Does taking turmeric for arthritis really work?

turmeric for arthritis

Currently, arthritis has become the most familiar cause of disability in the U.S. Roughly 50 million adults and 300,000 juniors handle some arthritis.

In the U.S., turmeric is nicely understood as a spice that treats inflammation in joints and many forms of arthritis. It’s one of the primary ingredients of curry powder. Undoubtedly, it possesses anti-inflammatory, antioxidant, and anticancer effects. In India and other regions of Asia, turmeric ministers to multiple health infections.

Turmeric for Arthritis


Usually, arthritis impacts your joints, causing pain and inflammation, making it difficult to move.

Arthritis is found in the following parts of the body:

  • Feet
  • Hands
  • Hips
  • Knees
  • Lower back

Over 100 different kinds of arthritis are there. Generally, the most familiar types of arthritis are as follows:

  1. Osteoarthritis: In this type of arthritis, joint cartilage cracks down from anxiety.
  2. Ankylosing spondylitis, or arthritis of the backbone
  3. Juvenile arthritis (JA) happens when a child aged 16 or above suffers from a tissue attack of the joint by the immune system.
  4. Gout is a disorder that yields hardened uric acid crystals in the joints.
  5. Psoriatic arthritis is a joint inflammation that forms in individuals with psoriasis.
  6. Rheumatoid arthritis is a condition that provokes the immune system to attack the synovial membranes of joints.

Why should you take Turmeric for Arthritis?

Curcumin, an essence in turmeric, may help to decrease inflammation. Several introspections tell that it reduces signs of osteoarthritis and rheumatoid arthritis, i.e., pain and inflammation.

It’s a naturally-principal compound in the spice turmeric that holds anti-inflammatory impacts. It has also been endorsed for heart health, arthritis, and other ailments. However, well-designed analyses of its health benefits are few.

Taking turmeric extracts or other herbal medicines can lessen pain and improve function in individuals with knee osteoarthritis. Turmeric and ibuprofen may work simultaneously to lower pain. But it doesn’t seem to work with diclofenac.

A survey found that adults who most frequently used turmeric for arthritis in amounts up to 1.5 grams daily for nine months observed optimistic relief from arthritis and joint inflammation.

Here’s what this study uncovered:

  1. Both treatments reduced arthritis symptoms, and 90 percent of those taking curcumin and 95 percent of those taking diclofenac reported at least 50 percent progress. People have reported observing slight side effects with curcumin. For instance, none of the studies made issues taking curcumin.
  2. Generally, those taking curcumin lost nearly 2 percent of their body weight in only four weeks — that is 3.5 pounds for a 175-pounds person.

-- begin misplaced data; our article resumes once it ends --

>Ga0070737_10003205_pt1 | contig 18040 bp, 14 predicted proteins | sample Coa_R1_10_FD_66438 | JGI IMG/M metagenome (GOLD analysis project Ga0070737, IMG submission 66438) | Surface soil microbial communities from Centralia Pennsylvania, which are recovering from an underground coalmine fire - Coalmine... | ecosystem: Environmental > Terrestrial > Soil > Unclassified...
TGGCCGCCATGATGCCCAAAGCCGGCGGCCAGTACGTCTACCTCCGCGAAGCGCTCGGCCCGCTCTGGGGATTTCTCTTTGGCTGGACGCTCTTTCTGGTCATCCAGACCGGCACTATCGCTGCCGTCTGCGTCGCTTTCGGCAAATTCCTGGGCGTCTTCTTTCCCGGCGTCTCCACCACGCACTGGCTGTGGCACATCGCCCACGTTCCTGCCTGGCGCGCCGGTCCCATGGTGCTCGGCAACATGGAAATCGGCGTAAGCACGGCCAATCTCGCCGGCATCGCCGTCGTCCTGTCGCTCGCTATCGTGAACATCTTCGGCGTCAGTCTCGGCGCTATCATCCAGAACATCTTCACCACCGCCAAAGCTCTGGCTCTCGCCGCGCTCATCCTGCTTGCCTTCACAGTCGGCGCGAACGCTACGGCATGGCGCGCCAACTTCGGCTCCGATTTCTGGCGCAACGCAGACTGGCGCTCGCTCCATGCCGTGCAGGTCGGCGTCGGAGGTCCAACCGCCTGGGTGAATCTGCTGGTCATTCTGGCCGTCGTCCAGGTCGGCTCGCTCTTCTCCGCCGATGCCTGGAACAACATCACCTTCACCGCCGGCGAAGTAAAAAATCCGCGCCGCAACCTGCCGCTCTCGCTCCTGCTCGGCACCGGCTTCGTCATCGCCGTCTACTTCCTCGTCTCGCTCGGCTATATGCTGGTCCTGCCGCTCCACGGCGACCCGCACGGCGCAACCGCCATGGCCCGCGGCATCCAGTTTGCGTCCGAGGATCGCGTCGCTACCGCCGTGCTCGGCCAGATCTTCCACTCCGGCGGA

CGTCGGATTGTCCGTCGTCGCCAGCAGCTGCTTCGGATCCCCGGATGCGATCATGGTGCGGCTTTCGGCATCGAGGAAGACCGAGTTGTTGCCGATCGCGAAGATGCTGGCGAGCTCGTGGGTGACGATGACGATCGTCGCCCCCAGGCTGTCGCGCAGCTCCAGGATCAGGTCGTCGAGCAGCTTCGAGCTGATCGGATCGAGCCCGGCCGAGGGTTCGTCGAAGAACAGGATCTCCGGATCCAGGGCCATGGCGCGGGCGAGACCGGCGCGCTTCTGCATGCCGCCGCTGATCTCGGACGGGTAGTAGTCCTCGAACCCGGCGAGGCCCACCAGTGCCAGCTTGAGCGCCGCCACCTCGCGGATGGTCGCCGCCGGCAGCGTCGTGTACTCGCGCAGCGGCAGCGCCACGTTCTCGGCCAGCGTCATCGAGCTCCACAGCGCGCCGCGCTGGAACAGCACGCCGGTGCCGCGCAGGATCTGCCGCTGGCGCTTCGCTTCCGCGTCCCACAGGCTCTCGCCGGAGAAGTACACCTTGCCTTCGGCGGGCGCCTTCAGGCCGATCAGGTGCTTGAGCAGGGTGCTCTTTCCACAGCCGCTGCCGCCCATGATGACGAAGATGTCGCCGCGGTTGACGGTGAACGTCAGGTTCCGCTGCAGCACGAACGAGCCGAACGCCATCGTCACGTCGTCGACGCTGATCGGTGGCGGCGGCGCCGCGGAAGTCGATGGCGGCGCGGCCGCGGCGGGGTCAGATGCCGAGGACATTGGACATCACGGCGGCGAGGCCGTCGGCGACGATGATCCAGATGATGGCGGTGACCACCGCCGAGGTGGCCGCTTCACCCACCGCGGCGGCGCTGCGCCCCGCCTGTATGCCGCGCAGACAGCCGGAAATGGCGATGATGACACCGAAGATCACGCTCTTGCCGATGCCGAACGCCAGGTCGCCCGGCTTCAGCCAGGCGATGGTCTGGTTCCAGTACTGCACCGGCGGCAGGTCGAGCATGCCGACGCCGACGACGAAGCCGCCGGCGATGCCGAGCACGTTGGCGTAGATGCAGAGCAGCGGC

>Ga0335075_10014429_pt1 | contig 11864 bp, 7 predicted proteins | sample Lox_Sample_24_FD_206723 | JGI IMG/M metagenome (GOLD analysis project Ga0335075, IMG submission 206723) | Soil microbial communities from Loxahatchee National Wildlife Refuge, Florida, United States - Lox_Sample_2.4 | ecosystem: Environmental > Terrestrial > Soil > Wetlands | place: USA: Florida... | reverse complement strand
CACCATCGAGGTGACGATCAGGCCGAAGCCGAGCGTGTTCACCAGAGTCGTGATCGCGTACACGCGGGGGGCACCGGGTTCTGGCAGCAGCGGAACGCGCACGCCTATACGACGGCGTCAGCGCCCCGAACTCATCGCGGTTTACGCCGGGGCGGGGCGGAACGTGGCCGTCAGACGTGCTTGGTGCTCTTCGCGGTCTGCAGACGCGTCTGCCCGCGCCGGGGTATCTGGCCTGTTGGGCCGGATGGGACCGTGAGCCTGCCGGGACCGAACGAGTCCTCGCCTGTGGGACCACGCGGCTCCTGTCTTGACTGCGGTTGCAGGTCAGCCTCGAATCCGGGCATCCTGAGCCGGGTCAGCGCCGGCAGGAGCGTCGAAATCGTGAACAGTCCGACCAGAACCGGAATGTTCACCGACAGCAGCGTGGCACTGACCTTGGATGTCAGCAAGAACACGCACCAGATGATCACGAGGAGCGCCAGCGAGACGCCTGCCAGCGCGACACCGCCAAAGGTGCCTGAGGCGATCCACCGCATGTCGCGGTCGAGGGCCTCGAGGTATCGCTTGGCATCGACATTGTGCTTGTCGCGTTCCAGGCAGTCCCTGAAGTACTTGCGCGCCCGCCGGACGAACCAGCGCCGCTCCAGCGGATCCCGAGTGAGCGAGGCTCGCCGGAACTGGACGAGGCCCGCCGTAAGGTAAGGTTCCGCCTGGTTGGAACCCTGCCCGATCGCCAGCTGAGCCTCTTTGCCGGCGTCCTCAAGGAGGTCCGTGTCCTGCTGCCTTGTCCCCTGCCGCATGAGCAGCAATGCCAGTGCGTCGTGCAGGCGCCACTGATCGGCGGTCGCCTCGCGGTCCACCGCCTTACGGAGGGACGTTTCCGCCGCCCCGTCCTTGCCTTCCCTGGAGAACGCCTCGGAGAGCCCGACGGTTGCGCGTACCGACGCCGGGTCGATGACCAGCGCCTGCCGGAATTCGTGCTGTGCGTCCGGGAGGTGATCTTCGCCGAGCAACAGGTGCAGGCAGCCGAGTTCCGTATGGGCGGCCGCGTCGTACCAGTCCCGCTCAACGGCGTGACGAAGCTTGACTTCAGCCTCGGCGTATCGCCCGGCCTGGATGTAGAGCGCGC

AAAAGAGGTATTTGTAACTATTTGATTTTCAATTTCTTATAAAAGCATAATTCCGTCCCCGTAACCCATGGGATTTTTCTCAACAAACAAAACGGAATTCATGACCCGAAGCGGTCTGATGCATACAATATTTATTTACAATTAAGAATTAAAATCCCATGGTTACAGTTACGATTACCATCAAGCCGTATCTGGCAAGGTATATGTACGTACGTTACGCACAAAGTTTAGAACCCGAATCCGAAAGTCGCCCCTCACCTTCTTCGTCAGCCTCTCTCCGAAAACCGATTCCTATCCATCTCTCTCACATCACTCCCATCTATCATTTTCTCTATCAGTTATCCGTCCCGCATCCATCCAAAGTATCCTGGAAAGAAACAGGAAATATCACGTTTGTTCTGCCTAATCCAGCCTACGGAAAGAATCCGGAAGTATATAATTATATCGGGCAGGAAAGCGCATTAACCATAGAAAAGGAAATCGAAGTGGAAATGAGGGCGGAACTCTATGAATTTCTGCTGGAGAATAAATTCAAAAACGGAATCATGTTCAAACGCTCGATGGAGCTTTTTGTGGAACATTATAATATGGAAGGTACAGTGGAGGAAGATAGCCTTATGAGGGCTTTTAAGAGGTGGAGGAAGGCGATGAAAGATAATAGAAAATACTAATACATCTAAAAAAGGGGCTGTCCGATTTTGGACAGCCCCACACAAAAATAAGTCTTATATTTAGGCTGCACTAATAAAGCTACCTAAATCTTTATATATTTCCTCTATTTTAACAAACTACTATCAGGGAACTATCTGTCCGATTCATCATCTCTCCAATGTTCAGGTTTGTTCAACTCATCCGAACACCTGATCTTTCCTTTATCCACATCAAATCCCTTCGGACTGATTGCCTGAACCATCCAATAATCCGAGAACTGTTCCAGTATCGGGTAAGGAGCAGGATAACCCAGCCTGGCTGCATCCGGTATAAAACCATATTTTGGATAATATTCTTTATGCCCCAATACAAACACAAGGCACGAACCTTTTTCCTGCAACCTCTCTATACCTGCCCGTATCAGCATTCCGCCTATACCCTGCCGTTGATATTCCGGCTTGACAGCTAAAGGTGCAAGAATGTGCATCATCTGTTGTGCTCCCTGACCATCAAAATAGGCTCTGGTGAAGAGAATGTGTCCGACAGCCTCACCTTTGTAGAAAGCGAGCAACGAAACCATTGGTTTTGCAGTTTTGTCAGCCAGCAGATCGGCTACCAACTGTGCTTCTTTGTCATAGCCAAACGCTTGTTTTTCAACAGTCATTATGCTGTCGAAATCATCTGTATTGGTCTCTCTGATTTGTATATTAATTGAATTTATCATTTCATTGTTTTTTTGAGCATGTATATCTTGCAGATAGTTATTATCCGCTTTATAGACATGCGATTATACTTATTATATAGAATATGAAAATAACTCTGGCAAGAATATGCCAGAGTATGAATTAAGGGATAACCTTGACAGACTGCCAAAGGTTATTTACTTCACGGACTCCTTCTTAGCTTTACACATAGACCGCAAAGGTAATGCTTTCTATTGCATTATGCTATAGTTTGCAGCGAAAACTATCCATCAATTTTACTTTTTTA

3. Still, people need to learn how satisfactorily curcumin would function or if it would be safe for the classes of people excluded from this study. For example, this study enlisted adults aged between 38 and 65 and excluded those with notable kidney or stomach disorders.

Over-the-counter dietary supplements (“nutriceuticals”) have not experimented with the way prescription drugs are. So, data concerning purity, potency, and possible interaction with other medications or diseases are commonly confined to treatments like curcumin. It’s worth mentioning that news of lead contamination in turmeric has been recently broadcasted.

Weight loss as a side effect of consuming curcumin might be a trouble for that already skinny.


Turmeric is an unproven treatment, though it has years of traditional use and some compelling introductory research. There is no ideal dosage. So ask your healthcare provider for a recommendation.



Paultre K, Cade W, Hernandez D, Reynolds J, Greif D, Best TM. Therapeutic effects of turmeric or curcumin extract on pain and function for individuals with knee osteoarthritis: a systematic review. BMJ Open Sport Exerc Med. 2021 Jan 13;7(1):e000935. doi: 10.1136/bmjsem-2020-000935. PMID: 33500785; PMCID: PMC7812094.

Yang M, Akbar U, Mohan C. Curcumin in Autoimmune and Rheumatic Diseases. Nutrients. 2019; 11(5):1004.

Hewlings SJ, Kalman DS. Curcumin: A Review of Its Effects on Human Health. Foods. 2017 Oct 22;6(10):92. doi: 10.3390/foods6100092. PMID: 29065496; PMCID: PMC5664031.

Dai Q, Zhou D, Xu L, Song X. Curcumin alleviates rheumatoid arthritis-induced inflammation and synovial hyperplasia by targeting mTOR pathway in rats. Drug Des Devel Ther. 2018 Dec 3;12:4095-4105. doi: 10.2147/DDDT.S175763. PMID: 30584274; PMCID: PMC6284537.

Arthritis Foundation. Turmeric. Available at: Accessed January 7, 2019.

Chin KY. The spice for joint inflammation: anti-inflammatory role of curcumin in treating osteoarthritis. Drug Des Devel Ther. 2016; 0:3029–3042.

Daily JW, Yang M, Park S. Efficacy of turmeric extracts and curcumin for alleviating the symptoms of joint arthritis: a systematic review and meta-analysis of randomized clinical trials. J Med Food. 2016;19(8):717–729

Hewlings SJ, Kalman DS. Curcumin: A review of its effects on human health. Foods. 2017; 6(10):92.

NIH National Center for Complementary and Integrative Health. Turmeric. Available at: Accessed January 7, 2019.

Taiba Tariq

Taiba Tariq is a healthcare nutrition hobbyist, enthusiastic about researching healthcare & skincare news while analyzing the latest and science-backed evidence about nutrition, skin care, and supplements. She wants to help people regain their beauty, health, and well-being through natural means.

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